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According to an April article in Australia's Herald Sun, 50-year-old Tony Alleyne recently put his apartment--a cramped one-bedroom in Leicestershire, England--up for sale on eBay for roughly $2.1 million, a price he feels is justified by the years he's spent remodeling it after the interior of the starship Enterprise from Star Trek: The Next Generation. The apartment's features include a full-size transporter room, complete with console; a scaled-down replica of the warp core (in the kitchen); a full battery of sound effects, keyed on doors, buttons, and switches; and a voice-activated lighting and security system. "If you're going to do something," said Alleyne, "you have to go all the way." (He began the project as therapy when his wife walked out on him in 1994.)

In April the supreme court of Connecticut heard arguments in a case that raises a sticky point in Miranda law: whether the police can use a suspect's vomit (or at least the eight bags of heroin that came up with it) against him. Though the officers arresting Vincent Betances hadn't yet read him his rights, they were alarmed at his condition--he was pale and sweating and having difficulty breathing--and asked him if he'd just swallowed heroin. He said he had, and the police called an ambulance. Betances now claims the question was unlawful "custodial interrogation," even though he could've died without immediate treatment.

Democracy in Action

In April a former pro wrestler (Masanori Murakawa, aka "the Great Sasuke") won a seat in Japan's Iwate prefectural assembly; last week, defying criticism, he reported for work wearing his trademark mask ("This is my face," he said). On March 11, several members of India's lower house of parliament, opposed to an attempt by the finance minister to raise the price of fertilizer, launched a filibuster--except instead of simply holding the floor, they shouted at the top of their lungs for four straight hours (the minister backed down). And also in March, Indian prime minister Atal Bihari Vajpayee came under attack from members of the opposition Congress party, who accused him of eating beef (they carried banners reading "The cow is our mother, Atal eats her").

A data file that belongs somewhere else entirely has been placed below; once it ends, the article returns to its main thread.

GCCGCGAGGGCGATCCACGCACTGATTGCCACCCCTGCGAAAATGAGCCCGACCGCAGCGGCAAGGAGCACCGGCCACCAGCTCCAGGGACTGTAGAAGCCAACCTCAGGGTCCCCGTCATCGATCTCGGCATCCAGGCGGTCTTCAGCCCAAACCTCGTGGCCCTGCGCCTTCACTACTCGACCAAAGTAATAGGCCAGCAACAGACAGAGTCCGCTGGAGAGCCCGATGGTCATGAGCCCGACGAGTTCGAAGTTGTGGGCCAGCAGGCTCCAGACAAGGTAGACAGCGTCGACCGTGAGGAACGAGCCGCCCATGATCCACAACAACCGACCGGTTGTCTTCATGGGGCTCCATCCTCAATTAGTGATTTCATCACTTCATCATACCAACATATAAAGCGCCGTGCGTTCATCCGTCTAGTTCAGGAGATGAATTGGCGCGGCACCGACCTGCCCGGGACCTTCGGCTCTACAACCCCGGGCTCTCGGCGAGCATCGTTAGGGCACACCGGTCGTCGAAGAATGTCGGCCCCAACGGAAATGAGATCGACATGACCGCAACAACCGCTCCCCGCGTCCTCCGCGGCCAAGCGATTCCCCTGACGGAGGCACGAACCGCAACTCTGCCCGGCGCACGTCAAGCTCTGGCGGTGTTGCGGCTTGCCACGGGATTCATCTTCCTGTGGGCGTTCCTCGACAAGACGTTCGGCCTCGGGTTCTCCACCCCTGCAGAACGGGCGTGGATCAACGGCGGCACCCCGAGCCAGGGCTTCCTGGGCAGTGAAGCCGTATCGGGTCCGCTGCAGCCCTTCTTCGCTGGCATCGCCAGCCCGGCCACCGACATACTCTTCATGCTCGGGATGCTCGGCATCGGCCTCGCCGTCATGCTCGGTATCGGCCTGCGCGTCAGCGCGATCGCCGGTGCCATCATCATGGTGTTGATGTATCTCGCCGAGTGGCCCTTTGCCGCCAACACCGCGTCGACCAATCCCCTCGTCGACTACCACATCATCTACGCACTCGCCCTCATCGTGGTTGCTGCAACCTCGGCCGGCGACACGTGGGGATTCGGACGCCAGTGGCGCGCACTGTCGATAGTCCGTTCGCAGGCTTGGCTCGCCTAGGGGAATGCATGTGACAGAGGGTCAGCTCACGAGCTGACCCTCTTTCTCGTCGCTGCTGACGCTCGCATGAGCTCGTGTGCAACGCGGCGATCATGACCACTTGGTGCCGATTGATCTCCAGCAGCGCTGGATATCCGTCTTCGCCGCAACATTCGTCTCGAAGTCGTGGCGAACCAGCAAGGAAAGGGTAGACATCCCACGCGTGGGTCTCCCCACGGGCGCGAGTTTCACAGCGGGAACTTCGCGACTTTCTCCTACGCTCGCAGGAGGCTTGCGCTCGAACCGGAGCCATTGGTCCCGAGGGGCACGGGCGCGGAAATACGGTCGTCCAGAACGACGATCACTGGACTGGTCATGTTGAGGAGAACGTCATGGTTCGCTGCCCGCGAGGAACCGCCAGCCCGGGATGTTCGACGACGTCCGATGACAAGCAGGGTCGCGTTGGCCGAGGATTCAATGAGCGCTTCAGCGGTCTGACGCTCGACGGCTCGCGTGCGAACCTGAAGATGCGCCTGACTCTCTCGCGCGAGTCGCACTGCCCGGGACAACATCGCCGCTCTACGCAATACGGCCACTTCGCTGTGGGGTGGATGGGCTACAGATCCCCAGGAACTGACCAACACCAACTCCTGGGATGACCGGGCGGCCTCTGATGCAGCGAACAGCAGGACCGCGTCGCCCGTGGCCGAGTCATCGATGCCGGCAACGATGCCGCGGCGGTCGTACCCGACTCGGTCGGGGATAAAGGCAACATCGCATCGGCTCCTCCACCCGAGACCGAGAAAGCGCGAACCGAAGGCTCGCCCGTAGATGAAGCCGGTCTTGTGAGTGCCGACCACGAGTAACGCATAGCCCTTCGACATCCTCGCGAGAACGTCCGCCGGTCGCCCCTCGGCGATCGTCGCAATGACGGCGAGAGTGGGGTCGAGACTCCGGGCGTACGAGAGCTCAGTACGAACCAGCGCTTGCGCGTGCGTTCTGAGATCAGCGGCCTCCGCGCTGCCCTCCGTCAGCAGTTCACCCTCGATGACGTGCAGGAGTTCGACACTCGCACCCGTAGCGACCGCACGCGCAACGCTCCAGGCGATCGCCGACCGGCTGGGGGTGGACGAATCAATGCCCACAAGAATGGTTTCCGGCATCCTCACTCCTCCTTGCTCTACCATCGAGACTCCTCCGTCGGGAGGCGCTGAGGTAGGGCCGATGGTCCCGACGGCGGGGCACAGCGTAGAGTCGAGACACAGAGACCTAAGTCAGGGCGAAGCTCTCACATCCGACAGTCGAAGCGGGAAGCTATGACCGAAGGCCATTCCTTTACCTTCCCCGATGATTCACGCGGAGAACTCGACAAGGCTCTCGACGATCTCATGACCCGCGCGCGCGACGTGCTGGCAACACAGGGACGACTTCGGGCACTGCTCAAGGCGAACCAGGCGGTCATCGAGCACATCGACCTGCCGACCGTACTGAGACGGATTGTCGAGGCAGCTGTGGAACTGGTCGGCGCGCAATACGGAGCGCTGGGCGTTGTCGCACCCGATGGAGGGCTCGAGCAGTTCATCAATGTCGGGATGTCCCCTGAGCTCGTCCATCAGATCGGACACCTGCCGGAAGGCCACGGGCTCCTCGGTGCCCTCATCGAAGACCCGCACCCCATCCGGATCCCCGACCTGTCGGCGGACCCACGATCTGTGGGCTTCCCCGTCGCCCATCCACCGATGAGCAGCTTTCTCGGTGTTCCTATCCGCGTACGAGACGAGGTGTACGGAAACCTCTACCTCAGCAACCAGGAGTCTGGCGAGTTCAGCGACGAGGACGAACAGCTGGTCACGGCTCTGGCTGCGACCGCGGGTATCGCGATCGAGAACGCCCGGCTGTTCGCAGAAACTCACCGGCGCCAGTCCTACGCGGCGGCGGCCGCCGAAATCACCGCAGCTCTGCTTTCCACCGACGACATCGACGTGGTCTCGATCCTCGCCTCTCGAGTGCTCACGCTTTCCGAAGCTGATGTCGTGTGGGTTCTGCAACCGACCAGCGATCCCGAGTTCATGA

Questionable Judgments

In February the school board in Lombardy, Ontario, removed the word "gun" from a spelling-test list to appease a first grader's offended parents. Also in February, the head teacher at a nursery school in West Yorkshire, England, asked her staff not to use "The Three Little Pigs" or other stories featuring pigs in the classroom, in order not to offend Muslim children. (The Muslim Council of Britain called the move "well-intentioned but misguided.")

The Laws of Irony Are Strictly Enforced

In January, concerned by the potential for terrorist misuse of life-science research, the CIA convened a panel of scientists to discuss the problem. The members of the panel concluded that, despite real risks, openness was absolutely crucial to their work; in April the CIA announced that it would suppress the panel's report as classified.

Recent Alarming Headlines

Dangerous Chemical Found in Women's Breasts--from a March report in the San Francisco Chronicle about high concentrations of a persistent organic pollutant in the bodies of Bay Area women, possibly the result of inhaled dust from flame-retardant foam insulation. Grisly Mexico Factory Breeds Man-Eating Flies--from a February Reuters story on the production of sterilized male screwworm flies, which are released into the wild to mate with females in hopes that the species will die out; screwworm larvae, which burrow into live flesh, can kill an adult in five days.

Least Competent People

In March in Charleston, West Virginia, a student at George Washington High School became lodged behind the shower wall in the girls' locker room, allegedly while trying to find a vantage point for peeping. (It's unclear whether he saw anything before he slipped and got stuck.) The boy waited until school was out for the day, then called his father on his cell phone. The father apparently used a hammer or pickax to free his son, but later turned him in.

Improbable Threats

A February Boston Globe dispatch from Guangzhou, China, reported that an increasingly common tactic among desperate employees who are owed back pay is to threaten public suicide; one construction foreman, whose whole crew had gone unpaid for six months, dangled over the edge of the roof of a ten-story building for two hours: "There was no other way to get what the company owed us."

In the Last Month

Pakistan's foreign ministry declared that the country has no weapons of mass destruction (except nuclear weapons) and did not believe in any form of them (except nuclear weapons). And evangelical Christian minister William Keller, 85, who has led the National Day of Prayer observance in Muncie, Indiana, for the past decade, said that Jewish and Muslim clergy were welcome to attend, but that they could not take the microphone to pray--because Keller doesn't believe "in other gods."

Art accompanying story in printed newspaper (not available in this archive): illustration/Shawn Belschwender.

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